Saturday, November 19, 2016

Telling vs Showing

Telling vs Showing is a basic skill that the beginning writer should strive to master. Too much telling is boring. It drons along in a monotone voice and doesn't have the momentum to keep the average reader engaged.
One of the best examples of telling a story through showing is Passengers by Diane Keziah Robertson. Diane brilliantly tells the story through the life events of six people who first meet on the coach. She created the setting against the backdrop of the plague in England. Passengers is almost like theatre with the characters coming and leaving [the stage] in a way that advances the overall story.

One way to self-monitor whether you're writing in Telling Mode too much is to look at how much dialogue you've written. Are the characters telling the story through their actions and words? Or is the writer narrating the story in their own voice?

Characters are defined by their words and deeds. When the writer tells who the characters are, it is almost like gossip. Let the characters tell who they are rather than the writer telling about them.

There are times that I call, "Meanwhile, back at the ranch," when the writer needs to tell some short bit that transitions the characters to a different setting or introduces benigning information that will be important at some later point.

Here is a benign piece of information: He reached for the handrail when step unexpectly gave under his weight.

Basically, who cares? I don't, unless that loose step or handrail plays a role later in the story. Don't go on and on about how many times he had planned to fix the step. Who cares? Not me.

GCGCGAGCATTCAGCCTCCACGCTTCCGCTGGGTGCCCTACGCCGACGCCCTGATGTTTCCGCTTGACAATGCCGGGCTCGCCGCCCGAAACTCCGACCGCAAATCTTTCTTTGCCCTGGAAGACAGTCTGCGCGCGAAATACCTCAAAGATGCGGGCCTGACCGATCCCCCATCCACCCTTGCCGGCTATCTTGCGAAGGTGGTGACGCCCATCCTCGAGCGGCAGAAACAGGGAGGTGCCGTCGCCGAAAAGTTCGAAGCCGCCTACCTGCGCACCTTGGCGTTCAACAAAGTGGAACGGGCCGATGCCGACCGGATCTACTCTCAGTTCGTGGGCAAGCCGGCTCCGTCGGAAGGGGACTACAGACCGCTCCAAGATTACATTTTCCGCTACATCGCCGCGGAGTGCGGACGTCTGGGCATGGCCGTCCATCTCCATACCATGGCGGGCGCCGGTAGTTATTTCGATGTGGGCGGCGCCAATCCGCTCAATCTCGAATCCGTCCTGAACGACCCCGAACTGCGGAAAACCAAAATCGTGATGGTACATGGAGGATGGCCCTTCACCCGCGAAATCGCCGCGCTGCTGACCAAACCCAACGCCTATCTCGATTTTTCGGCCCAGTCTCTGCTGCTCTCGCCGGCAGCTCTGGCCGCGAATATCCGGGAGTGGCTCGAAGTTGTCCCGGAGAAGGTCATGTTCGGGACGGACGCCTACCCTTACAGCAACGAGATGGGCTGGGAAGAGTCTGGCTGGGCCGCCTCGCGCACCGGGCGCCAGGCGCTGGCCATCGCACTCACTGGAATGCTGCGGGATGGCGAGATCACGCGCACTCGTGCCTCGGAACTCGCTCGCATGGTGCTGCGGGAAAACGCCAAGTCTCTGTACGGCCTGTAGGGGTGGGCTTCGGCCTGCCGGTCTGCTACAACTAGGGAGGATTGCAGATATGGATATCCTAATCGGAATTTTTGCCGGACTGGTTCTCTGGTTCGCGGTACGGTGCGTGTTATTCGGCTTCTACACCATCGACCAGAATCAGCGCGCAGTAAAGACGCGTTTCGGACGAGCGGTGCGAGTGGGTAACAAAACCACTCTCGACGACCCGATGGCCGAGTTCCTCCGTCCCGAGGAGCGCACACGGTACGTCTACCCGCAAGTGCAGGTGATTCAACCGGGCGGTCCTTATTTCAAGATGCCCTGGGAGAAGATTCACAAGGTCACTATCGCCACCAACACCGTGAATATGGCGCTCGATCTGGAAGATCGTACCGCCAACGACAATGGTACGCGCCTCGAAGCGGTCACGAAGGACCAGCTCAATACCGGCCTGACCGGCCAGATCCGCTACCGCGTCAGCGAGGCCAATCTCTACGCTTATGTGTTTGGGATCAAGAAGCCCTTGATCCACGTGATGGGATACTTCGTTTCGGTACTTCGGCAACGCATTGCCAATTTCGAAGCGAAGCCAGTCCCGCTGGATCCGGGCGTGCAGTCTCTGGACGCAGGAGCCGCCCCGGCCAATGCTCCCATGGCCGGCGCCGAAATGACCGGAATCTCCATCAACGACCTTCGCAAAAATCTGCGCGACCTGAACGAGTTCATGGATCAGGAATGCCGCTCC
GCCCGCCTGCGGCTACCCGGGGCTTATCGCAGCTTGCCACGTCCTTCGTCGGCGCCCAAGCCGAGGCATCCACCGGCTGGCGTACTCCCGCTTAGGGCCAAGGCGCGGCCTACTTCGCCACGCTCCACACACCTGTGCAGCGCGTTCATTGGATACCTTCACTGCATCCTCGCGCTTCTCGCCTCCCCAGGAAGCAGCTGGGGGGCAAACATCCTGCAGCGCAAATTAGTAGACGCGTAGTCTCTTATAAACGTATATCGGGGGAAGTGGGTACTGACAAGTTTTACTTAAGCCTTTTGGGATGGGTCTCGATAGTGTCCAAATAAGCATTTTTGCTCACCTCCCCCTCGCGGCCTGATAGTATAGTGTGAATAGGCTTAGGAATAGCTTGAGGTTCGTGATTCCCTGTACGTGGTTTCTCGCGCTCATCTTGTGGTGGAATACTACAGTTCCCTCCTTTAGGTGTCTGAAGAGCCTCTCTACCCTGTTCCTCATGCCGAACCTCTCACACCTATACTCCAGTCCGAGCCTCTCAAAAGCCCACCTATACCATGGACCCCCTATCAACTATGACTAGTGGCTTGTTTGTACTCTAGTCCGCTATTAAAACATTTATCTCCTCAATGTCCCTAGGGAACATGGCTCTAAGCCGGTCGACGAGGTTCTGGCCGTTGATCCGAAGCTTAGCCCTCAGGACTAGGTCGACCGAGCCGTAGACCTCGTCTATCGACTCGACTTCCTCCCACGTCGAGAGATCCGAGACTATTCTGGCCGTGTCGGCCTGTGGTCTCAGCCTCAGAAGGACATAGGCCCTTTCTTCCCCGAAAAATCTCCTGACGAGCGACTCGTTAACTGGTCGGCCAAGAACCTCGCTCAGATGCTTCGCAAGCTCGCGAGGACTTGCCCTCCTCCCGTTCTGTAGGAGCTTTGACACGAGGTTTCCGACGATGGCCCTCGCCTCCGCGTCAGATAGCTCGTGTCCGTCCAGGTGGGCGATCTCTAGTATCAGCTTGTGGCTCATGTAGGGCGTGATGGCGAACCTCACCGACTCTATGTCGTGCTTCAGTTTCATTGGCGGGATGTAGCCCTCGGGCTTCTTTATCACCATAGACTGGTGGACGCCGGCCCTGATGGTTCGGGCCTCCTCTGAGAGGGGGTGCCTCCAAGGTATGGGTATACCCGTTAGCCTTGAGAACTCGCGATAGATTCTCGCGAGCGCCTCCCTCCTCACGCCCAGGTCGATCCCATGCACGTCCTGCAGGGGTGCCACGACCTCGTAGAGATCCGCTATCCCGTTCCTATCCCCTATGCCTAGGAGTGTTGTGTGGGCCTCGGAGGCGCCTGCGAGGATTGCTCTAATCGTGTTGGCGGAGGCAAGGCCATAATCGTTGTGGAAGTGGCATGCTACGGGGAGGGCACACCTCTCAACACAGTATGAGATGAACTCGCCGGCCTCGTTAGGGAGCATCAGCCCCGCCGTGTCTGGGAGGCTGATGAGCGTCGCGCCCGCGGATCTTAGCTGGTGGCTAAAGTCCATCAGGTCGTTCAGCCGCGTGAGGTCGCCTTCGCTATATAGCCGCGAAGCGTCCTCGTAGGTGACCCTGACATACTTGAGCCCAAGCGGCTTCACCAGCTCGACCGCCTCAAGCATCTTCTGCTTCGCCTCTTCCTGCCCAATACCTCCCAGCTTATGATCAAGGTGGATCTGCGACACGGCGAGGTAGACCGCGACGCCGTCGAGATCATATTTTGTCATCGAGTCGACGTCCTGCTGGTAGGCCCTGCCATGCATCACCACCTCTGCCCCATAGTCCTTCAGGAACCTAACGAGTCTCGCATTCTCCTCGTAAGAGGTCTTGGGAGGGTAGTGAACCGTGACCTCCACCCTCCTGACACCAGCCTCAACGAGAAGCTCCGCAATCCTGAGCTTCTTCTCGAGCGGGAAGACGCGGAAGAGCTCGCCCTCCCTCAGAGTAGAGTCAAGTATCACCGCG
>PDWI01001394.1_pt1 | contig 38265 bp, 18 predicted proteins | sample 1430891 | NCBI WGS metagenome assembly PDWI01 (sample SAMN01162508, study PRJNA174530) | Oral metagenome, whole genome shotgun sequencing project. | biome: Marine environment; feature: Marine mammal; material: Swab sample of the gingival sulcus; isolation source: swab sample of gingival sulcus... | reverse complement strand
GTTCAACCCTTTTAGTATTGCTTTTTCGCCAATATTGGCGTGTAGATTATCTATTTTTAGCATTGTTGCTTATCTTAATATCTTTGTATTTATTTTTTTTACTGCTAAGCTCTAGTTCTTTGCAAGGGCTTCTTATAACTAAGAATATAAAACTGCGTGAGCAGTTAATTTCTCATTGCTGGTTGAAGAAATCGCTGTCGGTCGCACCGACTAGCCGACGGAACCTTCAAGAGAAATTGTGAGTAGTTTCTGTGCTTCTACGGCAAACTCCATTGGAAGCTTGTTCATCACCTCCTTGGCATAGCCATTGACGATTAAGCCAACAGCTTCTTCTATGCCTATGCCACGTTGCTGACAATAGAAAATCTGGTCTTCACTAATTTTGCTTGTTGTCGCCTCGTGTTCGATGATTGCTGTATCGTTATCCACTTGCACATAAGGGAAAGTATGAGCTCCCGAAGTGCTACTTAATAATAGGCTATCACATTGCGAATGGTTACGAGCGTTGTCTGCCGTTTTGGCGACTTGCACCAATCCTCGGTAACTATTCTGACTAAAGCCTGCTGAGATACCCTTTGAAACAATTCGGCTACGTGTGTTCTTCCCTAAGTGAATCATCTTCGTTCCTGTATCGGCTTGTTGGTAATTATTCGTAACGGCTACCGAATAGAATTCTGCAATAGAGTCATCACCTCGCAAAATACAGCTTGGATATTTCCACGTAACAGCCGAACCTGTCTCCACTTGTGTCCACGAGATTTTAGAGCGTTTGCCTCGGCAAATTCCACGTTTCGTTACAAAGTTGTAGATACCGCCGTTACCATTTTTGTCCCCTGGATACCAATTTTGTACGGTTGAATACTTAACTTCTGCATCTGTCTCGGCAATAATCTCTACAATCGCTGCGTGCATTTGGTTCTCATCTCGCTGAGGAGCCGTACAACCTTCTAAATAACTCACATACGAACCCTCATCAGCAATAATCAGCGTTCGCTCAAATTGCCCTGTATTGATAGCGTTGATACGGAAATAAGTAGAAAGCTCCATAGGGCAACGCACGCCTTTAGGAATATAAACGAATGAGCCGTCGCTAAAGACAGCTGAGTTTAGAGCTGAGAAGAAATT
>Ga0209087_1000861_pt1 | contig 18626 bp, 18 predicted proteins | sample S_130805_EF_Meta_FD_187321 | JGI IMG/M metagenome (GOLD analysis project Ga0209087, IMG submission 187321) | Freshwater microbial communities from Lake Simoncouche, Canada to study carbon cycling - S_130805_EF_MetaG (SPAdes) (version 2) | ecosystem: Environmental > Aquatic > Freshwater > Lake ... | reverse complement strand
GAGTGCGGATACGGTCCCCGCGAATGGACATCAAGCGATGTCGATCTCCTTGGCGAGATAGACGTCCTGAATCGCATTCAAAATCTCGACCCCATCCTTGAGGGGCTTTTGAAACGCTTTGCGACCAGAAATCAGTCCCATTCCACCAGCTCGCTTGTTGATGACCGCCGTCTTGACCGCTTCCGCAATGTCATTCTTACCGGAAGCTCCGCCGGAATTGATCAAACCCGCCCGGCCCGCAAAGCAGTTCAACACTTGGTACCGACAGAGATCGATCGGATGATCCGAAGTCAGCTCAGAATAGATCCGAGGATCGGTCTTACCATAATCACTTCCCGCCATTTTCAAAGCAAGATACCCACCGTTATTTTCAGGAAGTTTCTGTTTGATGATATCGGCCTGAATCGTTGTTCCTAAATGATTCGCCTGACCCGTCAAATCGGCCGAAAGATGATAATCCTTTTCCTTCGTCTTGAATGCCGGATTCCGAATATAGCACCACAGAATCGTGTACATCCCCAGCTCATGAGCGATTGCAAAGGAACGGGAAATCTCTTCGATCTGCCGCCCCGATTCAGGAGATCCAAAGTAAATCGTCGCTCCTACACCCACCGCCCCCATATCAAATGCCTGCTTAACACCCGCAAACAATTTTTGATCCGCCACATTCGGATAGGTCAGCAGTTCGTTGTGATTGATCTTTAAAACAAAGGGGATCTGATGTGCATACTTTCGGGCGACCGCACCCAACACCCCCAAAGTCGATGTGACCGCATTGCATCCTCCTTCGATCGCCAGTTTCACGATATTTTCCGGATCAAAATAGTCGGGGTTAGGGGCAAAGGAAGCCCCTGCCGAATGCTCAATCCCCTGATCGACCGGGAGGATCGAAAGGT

What I will care about is later, when he pulls up the end missing nails and stashes something under the step tread while someone is pursuing him. In this case, the broken step needs to be in the setting earlier so it can be used later. Please, please don't introduce it when you need it by saying, "He suddenly remembered..." It feels like a cheat.

Read your work out loud so you hear it out loud. Reading to yourself in your mind allows for skimming and self-correcting words in your thoughts, but not in the ms because you didn't notice them.

Reading aloud also shines a bright light on long rants of telling. It will scream "BORING!" as you drone along reading it out loud.

Here is a writing exercise that helps with too much telling. Write a hundred or so pages in first person. It forces you to only write what the person knows, experiences, thinks, or says. If the main character is telling the story, that is all the writer can use. No magical fixes.

Honestly, if I can't get through the three chapter submission, then I won't ask for the full ms unless Judith wants it. Submit your best work, whether it is to us or someone else. You owe it to yourself and your story.

Passengers is here:

1 comment:

  1. Too true! Showing not telling is the number one skill to master :)